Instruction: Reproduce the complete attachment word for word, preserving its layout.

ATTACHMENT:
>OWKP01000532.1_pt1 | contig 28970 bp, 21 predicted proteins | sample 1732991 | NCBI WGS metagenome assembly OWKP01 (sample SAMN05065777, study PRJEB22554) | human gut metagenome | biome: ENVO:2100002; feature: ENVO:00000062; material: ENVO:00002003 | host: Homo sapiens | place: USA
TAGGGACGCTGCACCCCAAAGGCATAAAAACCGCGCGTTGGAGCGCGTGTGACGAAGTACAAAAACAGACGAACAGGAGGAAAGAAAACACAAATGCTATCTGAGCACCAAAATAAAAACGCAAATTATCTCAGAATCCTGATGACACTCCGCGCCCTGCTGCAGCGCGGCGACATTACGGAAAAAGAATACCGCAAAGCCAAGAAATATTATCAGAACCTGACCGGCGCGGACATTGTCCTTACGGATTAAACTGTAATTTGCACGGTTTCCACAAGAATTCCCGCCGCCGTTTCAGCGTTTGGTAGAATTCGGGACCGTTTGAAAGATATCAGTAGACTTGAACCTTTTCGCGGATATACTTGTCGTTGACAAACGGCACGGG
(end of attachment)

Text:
>OWKP01000532.1_pt1 | contig 28970 bp, 21 predicted proteins | sample 1732991 | NCBI WGS metagenome assembly OWKP01 (sample SAMN05065777, study PRJEB22554) | human gut metagenome | biome: ENVO:2100002; feature: ENVO:00000062; material: ENVO:00002003 | host: Homo sapiens | place: USA
TAGGGACGCTGCACCCCAAAGGCATAAAAACCGCGCGTTGGAGCGCGTGTGACGAAGTACAAAAACAGACGAACAGGAGGAAAGAAAACACAAATGCTATCTGAGCACCAAAATAAAAACGCAAATTATCTCAGAATCCTGATGACACTCCGCGCCCTGCTGCAGCGCGGCGACATTACGGAAAAAGAATACCGCAAAGCCAAGAAATATTATCAGAACCTGACCGGCGCGGACATTGTCCTTACGGATTAAACTGTAATTTGCACGGTTTCCACAAGAATTCCCGCCGCCGTTTCAGCGTTTGGTAGAATTCGGGACCGTTTGAAAGATATCAGTAGACTTGAACCTTTTCGCGGATATACTTGTCGTTGACAAACGGCACGGG